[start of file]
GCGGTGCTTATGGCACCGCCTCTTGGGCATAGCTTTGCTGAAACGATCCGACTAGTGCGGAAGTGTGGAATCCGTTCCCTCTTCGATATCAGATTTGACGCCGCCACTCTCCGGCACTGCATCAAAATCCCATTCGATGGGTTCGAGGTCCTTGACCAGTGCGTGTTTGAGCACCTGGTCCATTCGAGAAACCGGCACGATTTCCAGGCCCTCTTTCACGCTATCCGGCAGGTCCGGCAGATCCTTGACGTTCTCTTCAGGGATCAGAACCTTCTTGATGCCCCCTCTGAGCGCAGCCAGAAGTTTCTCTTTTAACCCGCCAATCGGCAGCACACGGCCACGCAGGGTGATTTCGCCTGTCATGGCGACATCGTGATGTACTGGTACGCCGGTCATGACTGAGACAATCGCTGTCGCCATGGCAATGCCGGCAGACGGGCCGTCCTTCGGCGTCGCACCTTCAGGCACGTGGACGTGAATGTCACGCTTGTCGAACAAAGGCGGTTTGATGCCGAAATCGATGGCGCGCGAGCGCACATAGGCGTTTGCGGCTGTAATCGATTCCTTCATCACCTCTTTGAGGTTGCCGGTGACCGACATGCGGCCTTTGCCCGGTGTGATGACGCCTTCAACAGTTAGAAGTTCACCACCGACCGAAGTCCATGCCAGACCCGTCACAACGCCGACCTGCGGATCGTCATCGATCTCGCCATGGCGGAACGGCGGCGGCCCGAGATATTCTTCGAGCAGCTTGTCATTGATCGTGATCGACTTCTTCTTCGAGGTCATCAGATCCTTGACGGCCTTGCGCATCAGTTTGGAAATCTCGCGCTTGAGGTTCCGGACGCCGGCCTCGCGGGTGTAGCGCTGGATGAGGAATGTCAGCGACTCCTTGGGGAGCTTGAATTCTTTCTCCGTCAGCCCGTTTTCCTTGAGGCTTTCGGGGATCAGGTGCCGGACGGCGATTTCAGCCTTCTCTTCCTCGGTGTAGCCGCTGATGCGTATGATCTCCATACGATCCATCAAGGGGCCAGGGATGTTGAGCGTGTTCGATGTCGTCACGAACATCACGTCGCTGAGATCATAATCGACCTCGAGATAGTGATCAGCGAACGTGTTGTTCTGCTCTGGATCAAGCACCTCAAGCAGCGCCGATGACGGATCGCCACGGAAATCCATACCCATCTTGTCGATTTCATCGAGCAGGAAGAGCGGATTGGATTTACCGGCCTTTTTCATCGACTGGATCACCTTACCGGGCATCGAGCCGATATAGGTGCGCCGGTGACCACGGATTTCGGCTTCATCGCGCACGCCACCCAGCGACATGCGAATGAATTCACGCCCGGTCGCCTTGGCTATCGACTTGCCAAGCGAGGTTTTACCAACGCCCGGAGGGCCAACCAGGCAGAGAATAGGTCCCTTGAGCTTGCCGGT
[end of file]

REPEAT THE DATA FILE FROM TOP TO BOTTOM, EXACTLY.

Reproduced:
GCGGTGCTTATGGCACCGCCTCTTGGGCATAGCTTTGCTGAAACGATCCGACTAGTGCGGAAGTGTGGAATCCGTTCCCTCTTCGATATCAGATTTGACGCCGCCACTCTCCGGCACTGCATCAAAATCCCATTCGATGGGTTCGAGGTCCTTGACCAGTGCGTGTTTGAGCACCTGGTCCATTCGAGAAACCGGCACGATTTCCAGGCCCTCTTTCACGCTATCCGGCAGGTCCGGCAGATCCTTGACGTTCTCTTCAGGGATCAGAACCTTCTTGATGCCCCCTCTGAGCGCAGCCAGAAGTTTCTCTTTTAACCCGCCAATCGGCAGCACACGGCCACGCAGGGTGATTTCGCCTGTCATGGCGACATCGTGATGTACTGGTACGCCGGTCATGACTGAGACAATCGCTGTCGCCATGGCAATGCCGGCAGACGGGCCGTCCTTCGGCGTCGCACCTTCAGGCACGTGGACGTGAATGTCACGCTTGTCGAACAAAGGCGGTTTGATGCCGAAATCGATGGCGCGCGAGCGCACATAGGCGTTTGCGGCTGTAATCGATTCCTTCATCACCTCTTTGAGGTTGCCGGTGACCGACATGCGGCCTTTGCCCGGTGTGATGACGCCTTCAACAGTTAGAAGTTCACCACCGACCGAAGTCCATGCCAGACCCGTCACAACGCCGACCTGCGGATCGTCATCGATCTCGCCATGGCGGAACGGCGGCGGCCCGAGATATTCTTCGAGCAGCTTGTCATTGATCGTGATCGACTTCTTCTTCGAGGTCATCAGATCCTTGACGGCCTTGCGCATCAGTTTGGAAATCTCGCGCTTGAGGTTCCGGACGCCGGCCTCGCGGGTGTAGCGCTGGATGAGGAATGTCAGCGACTCCTTGGGGAGCTTGAATTCTTTCTCCGTCAGCCCGTTTTCCTTGAGGCTTTCGGGGATCAGGTGCCGGACGGCGATTTCAGCCTTCTCTTCCTCGGTGTAGCCGCTGATGCGTATGATCTCCATACGATCCATCAAGGGGCCAGGGATGTTGAGCGTGTTCGATGTCGTCACGAACATCACGTCGCTGAGATCATAATCGACCTCGAGATAGTGATCAGCGAACGTGTTGTTCTGCTCTGGATCAAGCACCTCAAGCAGCGCCGATGACGGATCGCCACGGAAATCCATACCCATCTTGTCGATTTCATCGAGCAGGAAGAGCGGATTGGATTTACCGGCCTTTTTCATCGACTGGATCACCTTACCGGGCATCGAGCCGATATAGGTGCGCCGGTGACCACGGATTTCGGCTTCATCGCGCACGCCACCCAGCGACATGCGAATGAATTCACGCCCGGTCGCCTTGGCTATCGACTTGCCAAGCGAGGTTTTACCAACGCCCGGAGGGCCAACCAGGCAGAGAATAGGTCCCTTGAGCTTGCCGGT